Younghusband, Sir Francis Edward; Wonders of the Himalaya. 1st edition, London, John Murray, 1924. Octavo, pp. half title, title, 210, 4 pages ads, frontispiece (Mustagh Pass), 1 map of route.
The book is complete and in the original blue cloth with gilt spine titles and darker blue cover titles, ruled edges. The binding is tight and clean, text is very clean, prize award book plate on paste down. In very good condition.
Francis Edward Younghusband (1863-1942) was a British army officer, and geographical researcher. He left his mark on mountains and mountaineering in more ways than one. His travels in northern India and Tibet led to major advancements in our geographical knowledge of that region and especially to the mountainous areas.
In 1886-87 he crossed Central Asia from Beijing to Yarkand in what is now the Uygur Region of Xinjiang, China, and continued on to India by way of Mustagh Pass in the shadow of K2 in the Karakoram mountains. He was the first European to cross through the Mustagh Pass. During this trek he proved the Karakoram range to be the water divide between India and Turkistan. It was by orders that he was to attempt to cross Mustagh Pass. This route, rising to 17,638-feet, was believed to offer a timesaving alternative to continuing around the massive Karakoram Range beyond its western edge. Rather then risk an entire command He made the attempt with just four companions. The group passed by K2, crossed the Baltoro Glacier; the largest known mountain glacier, and after sending their livestock back to a village, they made the remainder of the trek on foot. It is this trek that Younghusband writes of in “Wonders of the Himalayas”. In 1890 his epic trips were to earn Younghusband the gold medal of the Royal Geographical Society.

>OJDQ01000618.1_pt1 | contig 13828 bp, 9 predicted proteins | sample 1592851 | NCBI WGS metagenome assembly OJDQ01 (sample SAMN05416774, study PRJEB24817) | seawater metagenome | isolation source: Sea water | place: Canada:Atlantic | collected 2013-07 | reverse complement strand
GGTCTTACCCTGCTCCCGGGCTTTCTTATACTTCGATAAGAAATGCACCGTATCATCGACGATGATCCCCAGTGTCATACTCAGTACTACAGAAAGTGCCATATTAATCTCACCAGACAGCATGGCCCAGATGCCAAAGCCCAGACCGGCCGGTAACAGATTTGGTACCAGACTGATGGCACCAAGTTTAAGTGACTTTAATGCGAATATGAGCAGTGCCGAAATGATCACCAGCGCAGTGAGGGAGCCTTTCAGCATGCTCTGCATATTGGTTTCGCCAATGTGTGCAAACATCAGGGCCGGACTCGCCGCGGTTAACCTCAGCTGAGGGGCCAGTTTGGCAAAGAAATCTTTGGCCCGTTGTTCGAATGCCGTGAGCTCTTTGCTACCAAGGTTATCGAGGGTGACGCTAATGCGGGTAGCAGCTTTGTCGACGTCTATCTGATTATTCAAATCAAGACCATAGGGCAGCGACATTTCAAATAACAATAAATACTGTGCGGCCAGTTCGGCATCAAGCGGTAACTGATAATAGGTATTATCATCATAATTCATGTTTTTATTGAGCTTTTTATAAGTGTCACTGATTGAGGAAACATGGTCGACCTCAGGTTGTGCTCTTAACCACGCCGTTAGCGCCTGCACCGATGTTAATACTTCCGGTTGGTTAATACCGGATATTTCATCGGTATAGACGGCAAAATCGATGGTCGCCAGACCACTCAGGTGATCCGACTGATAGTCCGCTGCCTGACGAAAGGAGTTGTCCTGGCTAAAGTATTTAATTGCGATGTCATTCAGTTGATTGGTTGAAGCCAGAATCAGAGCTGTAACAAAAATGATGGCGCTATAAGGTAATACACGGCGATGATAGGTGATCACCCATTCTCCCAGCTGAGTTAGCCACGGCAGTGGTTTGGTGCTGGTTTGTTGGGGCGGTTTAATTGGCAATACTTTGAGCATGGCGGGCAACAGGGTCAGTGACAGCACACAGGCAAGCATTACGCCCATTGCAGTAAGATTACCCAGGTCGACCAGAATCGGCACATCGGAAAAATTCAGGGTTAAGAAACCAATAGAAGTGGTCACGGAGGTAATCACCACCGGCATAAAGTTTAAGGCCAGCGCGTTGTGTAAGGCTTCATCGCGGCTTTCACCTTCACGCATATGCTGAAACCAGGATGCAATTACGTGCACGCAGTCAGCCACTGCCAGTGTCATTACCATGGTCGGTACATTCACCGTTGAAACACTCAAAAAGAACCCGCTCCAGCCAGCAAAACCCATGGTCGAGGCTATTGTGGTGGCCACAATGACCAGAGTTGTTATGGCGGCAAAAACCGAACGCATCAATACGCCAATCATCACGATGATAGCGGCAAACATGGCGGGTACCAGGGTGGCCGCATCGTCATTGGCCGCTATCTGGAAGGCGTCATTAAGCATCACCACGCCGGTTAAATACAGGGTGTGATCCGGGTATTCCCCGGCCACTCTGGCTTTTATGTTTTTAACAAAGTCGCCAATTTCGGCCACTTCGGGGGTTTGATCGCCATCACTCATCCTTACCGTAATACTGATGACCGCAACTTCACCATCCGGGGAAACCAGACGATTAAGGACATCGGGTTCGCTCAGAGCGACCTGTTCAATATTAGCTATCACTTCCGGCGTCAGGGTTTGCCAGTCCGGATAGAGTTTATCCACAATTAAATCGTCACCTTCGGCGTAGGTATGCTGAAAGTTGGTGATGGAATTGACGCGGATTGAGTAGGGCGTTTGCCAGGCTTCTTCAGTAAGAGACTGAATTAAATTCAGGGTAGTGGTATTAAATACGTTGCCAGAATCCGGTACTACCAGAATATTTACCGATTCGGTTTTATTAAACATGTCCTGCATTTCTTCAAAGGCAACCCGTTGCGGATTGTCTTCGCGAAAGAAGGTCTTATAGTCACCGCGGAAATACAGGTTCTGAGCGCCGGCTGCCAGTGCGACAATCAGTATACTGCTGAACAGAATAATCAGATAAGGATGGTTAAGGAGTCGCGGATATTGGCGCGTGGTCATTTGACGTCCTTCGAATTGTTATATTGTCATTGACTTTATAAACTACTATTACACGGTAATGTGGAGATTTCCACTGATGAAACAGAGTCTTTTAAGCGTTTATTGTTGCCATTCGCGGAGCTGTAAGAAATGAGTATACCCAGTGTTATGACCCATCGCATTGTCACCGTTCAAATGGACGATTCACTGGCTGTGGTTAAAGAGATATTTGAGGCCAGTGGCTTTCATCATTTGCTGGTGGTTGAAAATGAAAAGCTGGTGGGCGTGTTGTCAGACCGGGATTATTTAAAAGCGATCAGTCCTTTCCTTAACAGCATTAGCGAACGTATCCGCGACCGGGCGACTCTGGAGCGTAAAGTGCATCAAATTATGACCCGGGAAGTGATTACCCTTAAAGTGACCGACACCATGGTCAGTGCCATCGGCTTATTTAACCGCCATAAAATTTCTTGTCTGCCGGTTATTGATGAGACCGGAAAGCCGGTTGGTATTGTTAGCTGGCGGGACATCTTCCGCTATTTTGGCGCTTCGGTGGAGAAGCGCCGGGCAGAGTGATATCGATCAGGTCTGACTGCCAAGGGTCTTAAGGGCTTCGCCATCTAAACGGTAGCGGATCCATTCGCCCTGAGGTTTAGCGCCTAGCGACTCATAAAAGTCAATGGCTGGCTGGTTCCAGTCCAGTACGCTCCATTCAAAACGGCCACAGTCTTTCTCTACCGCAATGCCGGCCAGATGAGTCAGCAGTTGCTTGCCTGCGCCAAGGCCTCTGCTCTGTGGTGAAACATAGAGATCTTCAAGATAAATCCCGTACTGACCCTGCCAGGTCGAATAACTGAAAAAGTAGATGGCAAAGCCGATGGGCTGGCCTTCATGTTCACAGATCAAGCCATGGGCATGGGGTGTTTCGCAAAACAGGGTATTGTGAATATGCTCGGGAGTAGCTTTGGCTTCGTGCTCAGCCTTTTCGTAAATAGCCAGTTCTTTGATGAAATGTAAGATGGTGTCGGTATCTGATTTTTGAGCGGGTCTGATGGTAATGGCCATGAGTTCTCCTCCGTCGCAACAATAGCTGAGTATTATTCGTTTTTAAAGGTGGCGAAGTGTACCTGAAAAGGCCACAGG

But unlike better-known figures such as Edmund Hillary and John Muir, Younghusband's name is mostly lost to history because of of one incident. That incident was his participation in the nightmarish invasion of Tibet and the problematic legacy of colonialism. He will always be tied to the tragic 1903 military diplomatic mission to Lhasa that ultimately left 2,700 Tibetans dead.